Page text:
Unlike the damage caused by recent restorations, the mural-cleaning and conservation projects conducted by U.N. and Burmese teams in the ’80s and ’90s have proved remarkably durable. Early one morning, I arrange for a horse-cart ride to the 12th-century GubyaukgyiTemple, an imposing pyramid of redbrick with elaborate carvings topped by a tapering, corncob-shaped tower called a sikhara. Gorgon masks with garlands of pearls pouring out of grinning mouths form a frieze that rings the temple’s exterior. Inside, on the walls, tigers and fantastic beasts square off with snout-nosed, yellow-faced demons. In the niche of one window, I can just make out a pair of lithe dancers twirling arms and legs seductively in shadow. These are among the oldest and, after careful and proper restoration, the most vivid paintings in Pagan.
In marked contrast, at Leimyethna, a 13th-century temple about a mile away, I am appalled to see that a donor has inscribed his name in red paint over 800-year-old wall paintings. Equally jarring, a new gilt statue of a seated Buddha is surrounded by incongruously jazzy paintings of flowers, vines and lotus blossoms in bright Mediterranean pastels that look like poor copies of works by Henri Matisse or Raoul Dufy.
When the Burmese archaeologist Kyaing and I arrive at Nandamanya, a 13th-century terraced brick temple topped by a bell-shaped dome, we slip off our sandals at an intricately carved doorway and step barefoot into the cool interior. Weak sunlight filters through a pair of stone windows perforated in diamond-shaped patterns. When Kyaing turns on his flashlight, the dimly lit walls erupt in extravagant color, illuminating one of the best murals in Pagan: exquisitely detailed scenes of Buddha’s life painted in the mid-13th century.
One Nandamanya panel depicts Buddha preaching his first sermon in a deer forest embellished with intricate yellow flowers and green foliage. Painted fish with individual scales are so well-preserved that they gleam in the artificial light. An illustrated series of half-naked women, daughters of the evil demon Mara sent to tempt Buddha, remain mildly shocking, though hardly “so vulgarly erotic and revolting that they can neither be reproduced or described,” as Charles Duroiselle, a French expert in Burmese inscriptions, huffed in his 1916 description of the temple. Some of the paintings are riven with cracks. “Earthquake damage,” says Kyaing, referring to the 1975 tremor. “This temple was spared, but the murals were damaged. We are trying to leave them untouched except for cleaning and filling cracks with harmless epoxy resin.”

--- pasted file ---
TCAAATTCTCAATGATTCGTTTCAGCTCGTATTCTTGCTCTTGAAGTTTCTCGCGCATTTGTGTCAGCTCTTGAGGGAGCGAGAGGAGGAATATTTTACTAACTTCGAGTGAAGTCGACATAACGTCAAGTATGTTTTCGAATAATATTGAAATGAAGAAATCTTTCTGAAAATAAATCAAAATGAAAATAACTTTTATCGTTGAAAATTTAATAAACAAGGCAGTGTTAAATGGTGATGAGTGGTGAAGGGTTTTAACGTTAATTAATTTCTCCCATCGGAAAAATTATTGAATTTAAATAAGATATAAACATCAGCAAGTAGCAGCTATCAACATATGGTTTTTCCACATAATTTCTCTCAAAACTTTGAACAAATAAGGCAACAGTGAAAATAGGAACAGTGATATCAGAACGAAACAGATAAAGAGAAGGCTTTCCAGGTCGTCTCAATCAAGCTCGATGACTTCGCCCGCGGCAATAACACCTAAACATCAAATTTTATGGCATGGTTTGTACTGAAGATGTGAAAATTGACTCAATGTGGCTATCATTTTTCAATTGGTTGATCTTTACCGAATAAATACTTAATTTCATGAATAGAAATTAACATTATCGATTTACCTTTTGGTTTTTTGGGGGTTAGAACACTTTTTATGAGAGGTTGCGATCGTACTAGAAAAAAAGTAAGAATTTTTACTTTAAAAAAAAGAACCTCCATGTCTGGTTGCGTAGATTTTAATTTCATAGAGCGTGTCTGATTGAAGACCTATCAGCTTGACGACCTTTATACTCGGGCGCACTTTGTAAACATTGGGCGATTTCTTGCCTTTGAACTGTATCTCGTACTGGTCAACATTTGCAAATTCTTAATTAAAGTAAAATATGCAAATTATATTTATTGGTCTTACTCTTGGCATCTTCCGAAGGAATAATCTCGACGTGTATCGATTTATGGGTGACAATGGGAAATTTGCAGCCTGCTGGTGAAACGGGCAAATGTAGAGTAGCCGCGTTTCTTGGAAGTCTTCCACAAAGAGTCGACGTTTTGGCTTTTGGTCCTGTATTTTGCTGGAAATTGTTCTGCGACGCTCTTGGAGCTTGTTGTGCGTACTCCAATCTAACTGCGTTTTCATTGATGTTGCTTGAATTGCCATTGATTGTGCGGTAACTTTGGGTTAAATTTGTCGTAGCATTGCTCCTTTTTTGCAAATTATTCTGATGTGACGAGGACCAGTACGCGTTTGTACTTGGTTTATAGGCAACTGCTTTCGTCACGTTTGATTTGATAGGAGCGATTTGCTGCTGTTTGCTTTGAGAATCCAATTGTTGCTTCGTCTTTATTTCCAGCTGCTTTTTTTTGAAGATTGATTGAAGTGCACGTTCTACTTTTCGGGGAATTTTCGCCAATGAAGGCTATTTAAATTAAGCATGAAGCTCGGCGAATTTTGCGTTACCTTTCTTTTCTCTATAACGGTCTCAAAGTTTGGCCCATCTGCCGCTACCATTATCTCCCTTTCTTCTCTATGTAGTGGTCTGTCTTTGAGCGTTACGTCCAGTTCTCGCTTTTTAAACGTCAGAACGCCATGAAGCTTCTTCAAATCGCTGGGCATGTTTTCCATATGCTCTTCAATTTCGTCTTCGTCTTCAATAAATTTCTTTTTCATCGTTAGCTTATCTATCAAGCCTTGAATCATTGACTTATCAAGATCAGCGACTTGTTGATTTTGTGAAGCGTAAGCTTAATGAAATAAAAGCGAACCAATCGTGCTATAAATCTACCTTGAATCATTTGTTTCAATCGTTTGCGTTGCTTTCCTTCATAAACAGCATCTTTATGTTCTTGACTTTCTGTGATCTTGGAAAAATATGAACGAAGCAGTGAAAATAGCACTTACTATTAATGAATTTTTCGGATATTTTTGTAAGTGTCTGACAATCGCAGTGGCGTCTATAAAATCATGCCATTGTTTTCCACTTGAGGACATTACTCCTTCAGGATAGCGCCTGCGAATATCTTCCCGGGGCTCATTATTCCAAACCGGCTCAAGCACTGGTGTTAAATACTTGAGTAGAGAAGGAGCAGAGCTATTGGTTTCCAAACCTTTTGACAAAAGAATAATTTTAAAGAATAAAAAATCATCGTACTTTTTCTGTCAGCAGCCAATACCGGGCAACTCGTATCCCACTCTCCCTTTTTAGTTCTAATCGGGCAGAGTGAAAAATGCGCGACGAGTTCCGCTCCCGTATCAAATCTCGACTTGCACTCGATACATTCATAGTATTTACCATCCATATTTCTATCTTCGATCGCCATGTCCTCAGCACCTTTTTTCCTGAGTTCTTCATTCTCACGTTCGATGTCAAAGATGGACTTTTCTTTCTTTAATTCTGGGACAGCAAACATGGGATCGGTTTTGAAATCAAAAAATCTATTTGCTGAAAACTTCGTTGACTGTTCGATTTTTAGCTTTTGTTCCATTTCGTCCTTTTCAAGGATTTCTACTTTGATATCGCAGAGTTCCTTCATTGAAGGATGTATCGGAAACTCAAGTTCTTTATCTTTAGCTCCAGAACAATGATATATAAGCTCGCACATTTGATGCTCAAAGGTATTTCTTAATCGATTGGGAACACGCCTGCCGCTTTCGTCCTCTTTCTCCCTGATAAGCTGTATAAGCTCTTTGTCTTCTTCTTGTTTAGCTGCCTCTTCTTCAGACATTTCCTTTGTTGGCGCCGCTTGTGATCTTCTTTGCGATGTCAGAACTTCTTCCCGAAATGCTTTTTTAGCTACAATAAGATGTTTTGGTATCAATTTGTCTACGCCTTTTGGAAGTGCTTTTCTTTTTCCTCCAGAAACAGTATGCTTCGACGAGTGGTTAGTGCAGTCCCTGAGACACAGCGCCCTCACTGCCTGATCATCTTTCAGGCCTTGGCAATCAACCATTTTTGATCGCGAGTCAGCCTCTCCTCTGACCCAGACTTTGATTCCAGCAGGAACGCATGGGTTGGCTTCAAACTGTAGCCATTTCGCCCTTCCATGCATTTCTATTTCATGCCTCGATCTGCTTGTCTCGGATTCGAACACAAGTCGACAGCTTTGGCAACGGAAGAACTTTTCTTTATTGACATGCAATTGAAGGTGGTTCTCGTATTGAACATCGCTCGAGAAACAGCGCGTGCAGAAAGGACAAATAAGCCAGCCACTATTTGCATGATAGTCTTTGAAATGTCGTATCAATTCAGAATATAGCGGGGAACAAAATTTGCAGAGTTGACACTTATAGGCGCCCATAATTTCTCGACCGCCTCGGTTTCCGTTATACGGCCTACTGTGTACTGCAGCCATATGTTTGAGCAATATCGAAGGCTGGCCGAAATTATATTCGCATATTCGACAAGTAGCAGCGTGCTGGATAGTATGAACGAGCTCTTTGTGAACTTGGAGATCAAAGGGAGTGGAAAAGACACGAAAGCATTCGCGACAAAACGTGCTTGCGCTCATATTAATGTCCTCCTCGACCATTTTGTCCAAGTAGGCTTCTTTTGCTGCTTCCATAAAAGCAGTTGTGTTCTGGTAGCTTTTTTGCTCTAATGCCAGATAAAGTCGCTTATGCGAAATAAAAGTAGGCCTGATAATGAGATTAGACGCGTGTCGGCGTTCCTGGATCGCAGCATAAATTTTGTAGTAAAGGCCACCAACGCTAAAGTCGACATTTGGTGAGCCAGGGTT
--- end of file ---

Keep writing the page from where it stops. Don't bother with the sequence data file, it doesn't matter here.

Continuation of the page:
After Kyaing drops me off at my riverside hotel set among several temples, I rent a bicycle and pedal out to the 11th-century temple known as Shwesandaw, a milesouth of the city gate, a prime vantage point for catching the sunset and, for locals, netting Western dollars. At the entrance, eager vendors sell postcards, miniature Buddha statues and jewelry. I climb five flights of steep exterior steps to join other camera-toting pilgrims crowding the narrow upper terrace for a sweeping view of the milewide IrrawaddyRiver, where fishing pirogues scurry out of the path of a steamer ferry belching thick, black smoke. The fading light burnishes the hundreds of temples dotting the plain in shades of deep umber.